A fresh study at Oxford University suggests that obsessive gaming may be an expression of underlying psychosocial frustration rather than an evil in itself, contradicting the World Health Organization’s recent decision to identify it as a mental illness.
According to a recent research paper by professor Andrew K. Przybylski at the Oxford Internet Institute, moderate use of screen time can be good for one’s health.
“In the absence of compelling evidence linking digital screen engagement to mental and physical well-being, professional guidance given to caregivers and educators has been predominately shaped by a sense of precaution that prioritizes limits on digital engagement,” said Przybylski.
His observation of 35,000 children and their caregivers in the US suggested that children who spent a moderate amount of time a day on television-based or digital device activities were more likely to have better levels of social and emotional well-being than nonusers.
His other research on 1,004 children aged 14 to 15 years and their caregivers in the UK indicated that most adolescents played at least one internet-based game daily and that less than half of them reported symptoms of obsessive gaming.
The WHO member states in May decided to adopt the 11th revision to the International Classification of Disease (ICD-11), which identifies excessive game indulgence as a clinical mental disorder.
Prior to the WHO adoption, Przybylski had authored a handful of studies calling for the global health body to move more cautiously in pinning gaming as addiction.
“There was no evidence of an unhealthy relationship between gaming and substantial emotional, peer and behavioral problems,” said Przybylski’s study dated Aug. 22.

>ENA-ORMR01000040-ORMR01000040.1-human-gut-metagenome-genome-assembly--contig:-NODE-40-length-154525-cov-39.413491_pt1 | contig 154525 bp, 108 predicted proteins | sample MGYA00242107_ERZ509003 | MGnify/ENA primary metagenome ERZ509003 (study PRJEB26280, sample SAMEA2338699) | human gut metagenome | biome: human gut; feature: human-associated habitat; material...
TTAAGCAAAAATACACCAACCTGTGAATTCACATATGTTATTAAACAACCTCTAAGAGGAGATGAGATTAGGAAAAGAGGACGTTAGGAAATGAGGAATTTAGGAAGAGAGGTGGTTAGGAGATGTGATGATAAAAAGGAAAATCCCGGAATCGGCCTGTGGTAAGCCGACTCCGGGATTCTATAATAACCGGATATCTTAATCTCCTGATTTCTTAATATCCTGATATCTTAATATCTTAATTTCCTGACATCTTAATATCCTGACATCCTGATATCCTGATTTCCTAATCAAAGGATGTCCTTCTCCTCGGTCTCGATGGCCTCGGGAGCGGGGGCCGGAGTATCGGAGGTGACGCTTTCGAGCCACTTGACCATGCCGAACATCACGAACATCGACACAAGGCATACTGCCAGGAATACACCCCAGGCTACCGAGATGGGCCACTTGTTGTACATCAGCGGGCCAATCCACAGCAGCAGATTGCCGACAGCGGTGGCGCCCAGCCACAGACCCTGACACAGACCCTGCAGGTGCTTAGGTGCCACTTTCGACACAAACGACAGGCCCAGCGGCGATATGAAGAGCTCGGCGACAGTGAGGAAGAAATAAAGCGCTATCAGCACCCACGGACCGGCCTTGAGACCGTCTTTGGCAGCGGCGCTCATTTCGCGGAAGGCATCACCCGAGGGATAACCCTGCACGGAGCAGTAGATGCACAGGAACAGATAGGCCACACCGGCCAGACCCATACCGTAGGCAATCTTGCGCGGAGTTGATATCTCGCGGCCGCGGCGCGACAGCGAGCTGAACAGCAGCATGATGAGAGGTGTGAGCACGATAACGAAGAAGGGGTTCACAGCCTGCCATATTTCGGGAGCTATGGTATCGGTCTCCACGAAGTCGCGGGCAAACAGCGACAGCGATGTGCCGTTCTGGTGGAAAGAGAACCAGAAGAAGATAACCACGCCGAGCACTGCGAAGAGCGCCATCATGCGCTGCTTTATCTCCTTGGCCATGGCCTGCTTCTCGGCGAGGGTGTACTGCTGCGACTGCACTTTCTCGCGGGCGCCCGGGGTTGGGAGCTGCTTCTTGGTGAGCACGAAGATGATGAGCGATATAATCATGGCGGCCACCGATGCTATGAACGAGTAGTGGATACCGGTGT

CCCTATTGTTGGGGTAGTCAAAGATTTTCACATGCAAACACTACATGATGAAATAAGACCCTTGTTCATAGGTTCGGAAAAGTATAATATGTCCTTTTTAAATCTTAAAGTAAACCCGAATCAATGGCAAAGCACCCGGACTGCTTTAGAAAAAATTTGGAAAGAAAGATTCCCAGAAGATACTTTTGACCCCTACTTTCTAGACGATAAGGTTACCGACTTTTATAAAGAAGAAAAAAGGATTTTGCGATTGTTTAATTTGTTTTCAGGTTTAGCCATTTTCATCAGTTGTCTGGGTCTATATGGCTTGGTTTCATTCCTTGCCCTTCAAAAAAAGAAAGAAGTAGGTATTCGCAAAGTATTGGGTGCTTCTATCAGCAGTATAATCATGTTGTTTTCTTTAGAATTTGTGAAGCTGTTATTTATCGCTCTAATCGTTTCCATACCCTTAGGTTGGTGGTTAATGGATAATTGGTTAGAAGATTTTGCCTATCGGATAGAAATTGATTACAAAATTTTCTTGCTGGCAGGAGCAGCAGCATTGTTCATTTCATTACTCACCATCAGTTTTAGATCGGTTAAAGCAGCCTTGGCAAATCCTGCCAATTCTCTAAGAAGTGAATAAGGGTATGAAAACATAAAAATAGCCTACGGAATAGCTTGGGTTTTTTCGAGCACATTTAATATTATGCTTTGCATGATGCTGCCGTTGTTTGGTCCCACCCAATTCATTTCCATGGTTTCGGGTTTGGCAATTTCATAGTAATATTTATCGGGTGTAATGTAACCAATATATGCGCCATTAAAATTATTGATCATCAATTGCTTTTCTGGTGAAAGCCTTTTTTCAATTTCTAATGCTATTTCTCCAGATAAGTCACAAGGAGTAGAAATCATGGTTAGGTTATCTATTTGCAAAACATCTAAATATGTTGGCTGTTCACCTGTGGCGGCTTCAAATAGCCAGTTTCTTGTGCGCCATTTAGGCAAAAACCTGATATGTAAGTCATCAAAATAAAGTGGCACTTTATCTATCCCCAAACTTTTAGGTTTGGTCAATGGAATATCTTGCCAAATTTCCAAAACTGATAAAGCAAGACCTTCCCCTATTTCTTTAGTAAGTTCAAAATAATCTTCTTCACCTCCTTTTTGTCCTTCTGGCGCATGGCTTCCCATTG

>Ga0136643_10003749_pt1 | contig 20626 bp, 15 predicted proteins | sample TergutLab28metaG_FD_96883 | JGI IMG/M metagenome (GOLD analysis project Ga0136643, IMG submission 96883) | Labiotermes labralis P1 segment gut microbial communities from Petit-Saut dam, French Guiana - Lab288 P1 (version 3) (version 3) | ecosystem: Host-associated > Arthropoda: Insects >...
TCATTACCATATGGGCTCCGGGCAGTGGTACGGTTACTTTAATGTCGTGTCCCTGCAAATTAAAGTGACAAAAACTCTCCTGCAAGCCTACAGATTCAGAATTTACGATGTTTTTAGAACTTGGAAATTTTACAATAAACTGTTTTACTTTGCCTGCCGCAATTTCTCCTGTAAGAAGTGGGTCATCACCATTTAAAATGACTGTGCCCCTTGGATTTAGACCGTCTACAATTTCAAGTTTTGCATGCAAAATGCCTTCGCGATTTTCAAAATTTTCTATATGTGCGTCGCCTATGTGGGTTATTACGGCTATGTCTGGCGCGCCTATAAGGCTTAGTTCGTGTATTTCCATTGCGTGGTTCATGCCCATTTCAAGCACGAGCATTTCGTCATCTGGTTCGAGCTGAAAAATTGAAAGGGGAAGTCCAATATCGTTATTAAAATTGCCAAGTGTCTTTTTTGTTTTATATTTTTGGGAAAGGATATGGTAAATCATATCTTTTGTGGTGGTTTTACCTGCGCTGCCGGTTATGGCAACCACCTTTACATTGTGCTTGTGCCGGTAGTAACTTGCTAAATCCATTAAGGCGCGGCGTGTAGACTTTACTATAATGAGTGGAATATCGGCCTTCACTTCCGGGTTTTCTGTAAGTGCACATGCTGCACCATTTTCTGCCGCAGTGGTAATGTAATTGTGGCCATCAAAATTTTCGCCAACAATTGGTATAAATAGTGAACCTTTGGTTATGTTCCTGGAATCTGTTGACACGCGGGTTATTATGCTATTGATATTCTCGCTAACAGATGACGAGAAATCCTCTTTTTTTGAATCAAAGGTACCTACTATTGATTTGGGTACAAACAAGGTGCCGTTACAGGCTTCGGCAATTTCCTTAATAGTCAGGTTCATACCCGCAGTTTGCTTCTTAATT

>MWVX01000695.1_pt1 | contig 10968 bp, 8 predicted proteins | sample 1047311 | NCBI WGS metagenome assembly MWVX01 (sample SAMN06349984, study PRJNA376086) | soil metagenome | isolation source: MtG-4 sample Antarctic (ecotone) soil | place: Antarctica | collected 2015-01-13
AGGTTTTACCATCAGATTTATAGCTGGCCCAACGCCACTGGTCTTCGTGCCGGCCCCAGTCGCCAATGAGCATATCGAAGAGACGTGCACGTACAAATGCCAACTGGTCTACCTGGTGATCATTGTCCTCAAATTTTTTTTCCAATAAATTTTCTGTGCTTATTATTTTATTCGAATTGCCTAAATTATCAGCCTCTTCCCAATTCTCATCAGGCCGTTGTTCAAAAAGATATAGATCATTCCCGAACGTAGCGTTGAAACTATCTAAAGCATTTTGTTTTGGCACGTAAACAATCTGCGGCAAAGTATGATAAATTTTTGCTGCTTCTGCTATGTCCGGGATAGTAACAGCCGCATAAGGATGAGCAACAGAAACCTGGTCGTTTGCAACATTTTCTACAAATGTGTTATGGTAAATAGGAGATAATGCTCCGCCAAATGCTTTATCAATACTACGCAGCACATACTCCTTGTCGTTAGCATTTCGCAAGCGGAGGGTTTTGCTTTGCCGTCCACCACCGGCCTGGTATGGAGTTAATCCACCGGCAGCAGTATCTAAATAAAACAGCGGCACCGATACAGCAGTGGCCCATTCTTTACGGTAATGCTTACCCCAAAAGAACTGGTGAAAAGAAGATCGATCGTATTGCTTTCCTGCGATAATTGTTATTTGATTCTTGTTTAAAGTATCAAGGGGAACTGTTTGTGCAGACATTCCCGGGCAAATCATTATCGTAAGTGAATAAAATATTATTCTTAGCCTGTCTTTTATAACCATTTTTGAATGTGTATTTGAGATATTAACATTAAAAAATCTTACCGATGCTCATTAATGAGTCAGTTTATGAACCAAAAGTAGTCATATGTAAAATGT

“Instead, variations in gaming experience are much more likely to be linked to whether adolescents’ basic psychological needs for competence, autonomy, and social belonging are being met and if they are already experiencing wider functioning issues.”
The study’s co-author, Netta Weinstein of University of Cardiff, urged health care professionals to “look more closely at the underlying factors such as psychological satisfactions and everyday frustrations to understand why a minority of players feel they must engage in gaming in an obsessive way.”
The study concluded that no sufficient evidence exists to warrant thinking about gaming as a clinical disorder in its own right.
Przybylski said better data and cooperation from video gaming companies are necessary to understand the issue of obsessive gaming.
In Korea, a 2019 report on domestic gamers conducted by Korea Gallup for an assignment for Korea Creative Content Agency, indicated that 66 percent of some 3,000 Koreans aged between 10 and 65 had played game in the one year’s time since June 2018.
Mobile games were the most common form among 90 percent of the respondents, followed by computer games with 64 percent, console games (20 percent) and arcade games (12 percent).
Among the survey-takers who said they visit internet cafes called PC rooms here to play games, the biggest reason they went was to socialize with friends or colleagues.
Those who went to PC rooms at least once a week stayed there playing games for an average of 155 minutes.
Of the 589 respondents who were parents, 49 percent said they allow their children to play games within an agreed time limit, while 46 percent said they allow games to the extent it doesn’t get in the way of their studies -- 42 percent of the 589 parents said they sometimes play games with their children while 51 percent said they rarely or never do.
By Lim Jeong-yeo (firstname.lastname@example.org)